Even in older neighbourhoods, opportunities to play safely and to create more green space are increased by closing (parts of) streets to cars. A pain point for some residents. One option for this is to make the middle part of a street car-free and design it as an attractive green residential area with play opportunities for children of different age groups. In new housing estates, much more is possible and it hurts to see how conventionally and car-centred these are often still laid out. (Paid) parking at the edge of the neighbourhood helps create a level playing field for car and public transport use.  

5. Public space and (shopping) facilities

Sometimes it is possible to turn an intersection, where for instance a café or one or more shops are already located, into a cosy little square. Neighbourhood shops tend to struggle. Many people are used to taking the car to a supermarket once a week to stock up on daily necessities for the whole week. However, some neighbourhoods are big enough for a supermarket. In some cities, where car ownership is no longer taken for granted, a viable range of shops can develop in such a square and along adjacent streets. Greater density also contributes to this.  

6. Mix of people and functions

A diverse range of housing types and forms is appreciated. Mixing residential and commercial properties can also contribute to the liveliness of a neighbourhood. For new housing estates, this is increasingly becoming a starting point. For business properties, accessibility remains an important precondition.  

7. Public transport

The desirability of good public transport is widely supported, but in practice many people still often choose the car, even if there are good connections. Good public transport benefits from the ease and speed with which other parts of the city can be reached. This usually requires more than one line. Free bus and tram lanes are an absolute prerequisite. In the (distant) future, autonomous shuttles could significantly lower the threshold for using public transport. Company car plus free petrol is the worst way to encourage sensible car use.  

8. Centres in plural

The presence of a city centre is less important for a medium-sized city, say the size of a 15-minute cycle zone, than the presence of a few smaller centres, each with its own charm, close to where people live. These can be neighbourhood (shopping) centres, where you are sure to meet acquaintances.  Some of these will also attract residents from other neighbourhoods, who walk or cycle to enjoy the wider range of amenities. The presence of attractive alternatives to the 'traditional' city centre will greatly reduce the need to travel long distances.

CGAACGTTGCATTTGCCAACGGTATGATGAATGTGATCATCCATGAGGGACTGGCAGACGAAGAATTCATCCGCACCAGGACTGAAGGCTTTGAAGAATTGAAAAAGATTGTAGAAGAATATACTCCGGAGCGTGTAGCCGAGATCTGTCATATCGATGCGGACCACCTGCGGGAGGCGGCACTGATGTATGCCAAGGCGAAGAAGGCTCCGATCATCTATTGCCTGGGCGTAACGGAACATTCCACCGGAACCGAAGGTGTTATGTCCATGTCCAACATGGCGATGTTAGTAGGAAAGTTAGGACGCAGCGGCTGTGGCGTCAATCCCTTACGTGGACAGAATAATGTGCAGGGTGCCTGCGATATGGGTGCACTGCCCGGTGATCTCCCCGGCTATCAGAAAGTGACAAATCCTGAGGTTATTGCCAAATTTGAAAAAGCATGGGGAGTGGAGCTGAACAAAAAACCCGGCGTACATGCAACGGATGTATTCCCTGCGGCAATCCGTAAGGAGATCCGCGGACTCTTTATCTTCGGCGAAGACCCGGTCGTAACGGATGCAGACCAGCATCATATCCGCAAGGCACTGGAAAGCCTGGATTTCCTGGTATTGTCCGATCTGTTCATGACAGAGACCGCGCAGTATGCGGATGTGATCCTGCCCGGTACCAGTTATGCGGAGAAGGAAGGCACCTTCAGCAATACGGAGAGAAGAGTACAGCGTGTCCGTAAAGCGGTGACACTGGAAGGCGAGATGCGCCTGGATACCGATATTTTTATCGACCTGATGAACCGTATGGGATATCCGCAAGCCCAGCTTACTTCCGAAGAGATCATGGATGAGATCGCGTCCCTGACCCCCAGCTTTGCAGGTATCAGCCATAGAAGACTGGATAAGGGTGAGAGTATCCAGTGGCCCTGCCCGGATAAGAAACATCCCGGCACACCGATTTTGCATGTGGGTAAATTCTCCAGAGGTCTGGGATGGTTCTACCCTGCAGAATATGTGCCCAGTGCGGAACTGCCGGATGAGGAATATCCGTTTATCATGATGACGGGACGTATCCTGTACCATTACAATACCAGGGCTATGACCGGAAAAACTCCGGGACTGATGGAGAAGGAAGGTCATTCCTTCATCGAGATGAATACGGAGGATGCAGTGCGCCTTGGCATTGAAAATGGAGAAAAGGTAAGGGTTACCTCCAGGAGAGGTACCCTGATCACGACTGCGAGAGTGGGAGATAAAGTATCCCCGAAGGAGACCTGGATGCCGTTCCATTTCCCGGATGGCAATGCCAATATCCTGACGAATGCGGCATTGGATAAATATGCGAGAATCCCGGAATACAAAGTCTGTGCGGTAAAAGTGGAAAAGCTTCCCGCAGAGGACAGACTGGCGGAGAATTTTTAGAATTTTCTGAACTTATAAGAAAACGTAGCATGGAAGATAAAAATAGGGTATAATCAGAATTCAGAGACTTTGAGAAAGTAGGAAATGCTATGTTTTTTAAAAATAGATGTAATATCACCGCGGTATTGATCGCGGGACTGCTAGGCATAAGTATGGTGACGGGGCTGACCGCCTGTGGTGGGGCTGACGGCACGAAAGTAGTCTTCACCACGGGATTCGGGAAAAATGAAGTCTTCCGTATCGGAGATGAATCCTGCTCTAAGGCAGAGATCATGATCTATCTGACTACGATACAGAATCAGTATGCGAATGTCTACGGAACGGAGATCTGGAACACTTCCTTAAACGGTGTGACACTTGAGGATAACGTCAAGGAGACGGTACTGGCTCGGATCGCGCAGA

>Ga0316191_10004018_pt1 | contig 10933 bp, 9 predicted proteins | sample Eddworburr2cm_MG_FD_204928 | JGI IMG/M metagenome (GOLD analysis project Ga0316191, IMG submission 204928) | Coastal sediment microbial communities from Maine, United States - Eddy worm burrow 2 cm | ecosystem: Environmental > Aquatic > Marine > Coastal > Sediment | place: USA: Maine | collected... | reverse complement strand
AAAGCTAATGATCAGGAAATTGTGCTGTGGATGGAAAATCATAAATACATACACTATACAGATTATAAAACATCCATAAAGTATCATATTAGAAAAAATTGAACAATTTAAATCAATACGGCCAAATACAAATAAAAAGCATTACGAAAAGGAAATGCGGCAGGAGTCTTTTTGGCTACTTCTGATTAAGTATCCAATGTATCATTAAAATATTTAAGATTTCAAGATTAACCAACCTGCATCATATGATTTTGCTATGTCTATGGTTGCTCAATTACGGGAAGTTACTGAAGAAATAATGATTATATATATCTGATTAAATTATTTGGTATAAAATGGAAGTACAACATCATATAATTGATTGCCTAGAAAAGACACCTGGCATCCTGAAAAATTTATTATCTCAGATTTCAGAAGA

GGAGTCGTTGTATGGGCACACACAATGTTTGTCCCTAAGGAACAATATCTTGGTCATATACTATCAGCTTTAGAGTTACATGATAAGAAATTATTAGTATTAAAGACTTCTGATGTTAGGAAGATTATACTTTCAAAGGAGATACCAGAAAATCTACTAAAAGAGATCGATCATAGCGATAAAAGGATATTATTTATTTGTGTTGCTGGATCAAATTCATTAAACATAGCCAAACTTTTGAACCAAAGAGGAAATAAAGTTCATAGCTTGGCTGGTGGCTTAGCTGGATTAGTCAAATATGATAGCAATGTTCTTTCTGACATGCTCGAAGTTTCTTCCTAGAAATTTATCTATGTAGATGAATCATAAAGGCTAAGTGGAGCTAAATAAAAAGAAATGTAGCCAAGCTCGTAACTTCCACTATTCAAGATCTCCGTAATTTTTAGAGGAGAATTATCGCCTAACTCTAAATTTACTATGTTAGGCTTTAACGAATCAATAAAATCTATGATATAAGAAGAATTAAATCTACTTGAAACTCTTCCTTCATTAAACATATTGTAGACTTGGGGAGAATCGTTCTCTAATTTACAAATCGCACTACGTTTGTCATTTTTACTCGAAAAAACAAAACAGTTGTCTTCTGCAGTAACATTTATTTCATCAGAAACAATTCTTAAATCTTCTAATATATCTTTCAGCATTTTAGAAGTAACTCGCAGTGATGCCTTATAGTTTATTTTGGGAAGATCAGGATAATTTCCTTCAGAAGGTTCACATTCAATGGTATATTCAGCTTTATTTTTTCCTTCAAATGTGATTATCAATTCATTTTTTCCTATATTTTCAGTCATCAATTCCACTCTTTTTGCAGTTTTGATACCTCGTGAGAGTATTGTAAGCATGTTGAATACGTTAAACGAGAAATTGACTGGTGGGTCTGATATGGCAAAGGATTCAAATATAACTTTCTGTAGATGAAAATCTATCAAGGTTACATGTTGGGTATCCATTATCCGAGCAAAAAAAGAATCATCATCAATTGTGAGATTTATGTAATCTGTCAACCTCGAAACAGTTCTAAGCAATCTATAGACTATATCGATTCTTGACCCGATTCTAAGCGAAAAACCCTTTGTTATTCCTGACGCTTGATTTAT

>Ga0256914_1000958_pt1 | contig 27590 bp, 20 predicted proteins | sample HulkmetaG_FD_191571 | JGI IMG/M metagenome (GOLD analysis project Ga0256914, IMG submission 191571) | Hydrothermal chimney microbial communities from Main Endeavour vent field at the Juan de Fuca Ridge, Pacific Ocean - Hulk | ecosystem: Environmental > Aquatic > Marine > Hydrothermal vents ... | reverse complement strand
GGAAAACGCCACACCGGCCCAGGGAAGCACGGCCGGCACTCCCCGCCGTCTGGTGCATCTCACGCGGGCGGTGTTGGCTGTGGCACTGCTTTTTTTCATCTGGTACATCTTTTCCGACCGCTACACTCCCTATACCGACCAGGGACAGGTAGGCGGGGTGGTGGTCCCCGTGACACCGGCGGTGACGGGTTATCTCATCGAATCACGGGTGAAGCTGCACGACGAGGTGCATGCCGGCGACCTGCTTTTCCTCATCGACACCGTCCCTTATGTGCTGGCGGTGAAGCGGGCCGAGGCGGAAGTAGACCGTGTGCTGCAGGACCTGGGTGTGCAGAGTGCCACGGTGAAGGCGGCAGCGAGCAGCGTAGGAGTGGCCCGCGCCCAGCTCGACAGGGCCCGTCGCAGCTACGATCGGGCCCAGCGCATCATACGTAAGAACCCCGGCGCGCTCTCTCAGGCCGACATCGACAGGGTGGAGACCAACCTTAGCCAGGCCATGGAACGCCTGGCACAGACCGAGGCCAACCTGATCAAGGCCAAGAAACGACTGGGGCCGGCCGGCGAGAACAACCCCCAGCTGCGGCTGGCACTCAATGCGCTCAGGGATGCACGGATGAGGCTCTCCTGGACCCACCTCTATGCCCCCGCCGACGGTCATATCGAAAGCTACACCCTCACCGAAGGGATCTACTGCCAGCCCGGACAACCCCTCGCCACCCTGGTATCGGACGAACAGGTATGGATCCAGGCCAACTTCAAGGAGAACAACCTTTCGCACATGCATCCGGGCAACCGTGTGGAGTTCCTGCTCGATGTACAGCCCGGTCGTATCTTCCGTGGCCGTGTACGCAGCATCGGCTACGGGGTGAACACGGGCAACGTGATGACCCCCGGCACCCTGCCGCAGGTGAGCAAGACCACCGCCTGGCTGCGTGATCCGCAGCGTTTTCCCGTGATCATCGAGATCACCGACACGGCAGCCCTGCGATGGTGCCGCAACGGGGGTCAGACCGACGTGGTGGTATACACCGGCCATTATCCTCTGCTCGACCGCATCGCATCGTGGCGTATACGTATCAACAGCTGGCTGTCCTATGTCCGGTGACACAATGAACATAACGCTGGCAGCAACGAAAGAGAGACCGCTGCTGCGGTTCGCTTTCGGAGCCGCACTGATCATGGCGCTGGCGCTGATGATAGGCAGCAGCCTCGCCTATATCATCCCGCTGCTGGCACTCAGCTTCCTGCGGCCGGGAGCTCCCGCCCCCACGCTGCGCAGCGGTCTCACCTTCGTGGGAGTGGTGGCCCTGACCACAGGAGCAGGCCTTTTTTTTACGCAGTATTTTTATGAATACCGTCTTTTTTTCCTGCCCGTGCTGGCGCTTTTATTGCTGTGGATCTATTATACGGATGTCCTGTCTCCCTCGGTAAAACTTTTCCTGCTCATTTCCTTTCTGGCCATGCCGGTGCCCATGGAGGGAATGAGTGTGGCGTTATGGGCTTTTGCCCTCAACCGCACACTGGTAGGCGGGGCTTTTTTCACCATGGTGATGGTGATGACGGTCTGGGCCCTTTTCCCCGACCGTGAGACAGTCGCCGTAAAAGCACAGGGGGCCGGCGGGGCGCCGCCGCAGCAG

The above measures are not a roadmap for the development of a 15-minute city; rather, they are conditions for the growth of a liveable city in general.  In practice, its characteristics certainly correspond to what proponents envisage with a 15-minute city. The man behind the transformation of Paris into a 15-minute city, Carlos Moreno, has formulated a series of pointers based on all the practical examples to date, which can help citizens and administrators realise the merits of the 15-minute city in their own environments. This book will be available from mid-June 2024 and can be reserved HERE.
For now, this is the last of the hundreds of posts on education, organisation and environment I have published over the past decade. If I report again, it will be in response to special events and circumstances and developments, which I will certainly continue to follow. Meanwhile, I have started a new series of posts on music, an old love of mine. Check out the 'Expedition music' website at Versions in English of the posts on this website will be available at

Herman van den Bosch's picture #Citizens&Living
Pelle Menke, Communications and Programme officer Mobility at Amsterdam Smart City, posted

Samenwerken aan transitievraagstukken; wat is er nodig? - Opbrengsten van het Amsterdam Smart City partnerdiner 2024

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Als Amsterdam Smart City netwerk bijten we ons vast in complexe stedelijke transitievraagstukken. Ze zijn complex omdat doorbraken nodig zijn; van kleine doorbraakjes, tot grotere systeem doorbraken. Denk aan bewegingen rond; organisatie-overstijgend werken, domein-overstijgend werken, en van competitief naar coöperatief. Als netwerk zetten we samenwerkingsprojecten op waarin we gaandeweg ondervinden met wat voor barrières we te maken hebben en wat voor doorbraken er nodig zijn.

Tijdens ons jaarlijkse Partnerdiner op 2 april, hadden we het samen met eindverantwoordelijken van onze partnerorganisaties over de strategische dilemma’s die spelen bij transitievraagstukken. Als gespreksstarters gebruikten we onze lopende onderwerpen van 2024: De coöperatieve metropool, de ondergrond, de circulaire metropool en drijvende wijken. De gesprekken aan tafel gingen echter over wat er aan de basis staat van het werken aan transitievraagstukken. Zo ging het bijvoorbeeld over; het samenwerken aan visies en scenario’s, leiderschap, burgerlijke ongehoorzaamheid en de kracht van coöperaties. In dit artikel bespreek ik beknopt een aantal onderwerpen die onder de aandacht werden gebracht door onze gasten.

Belangen en visie organiseren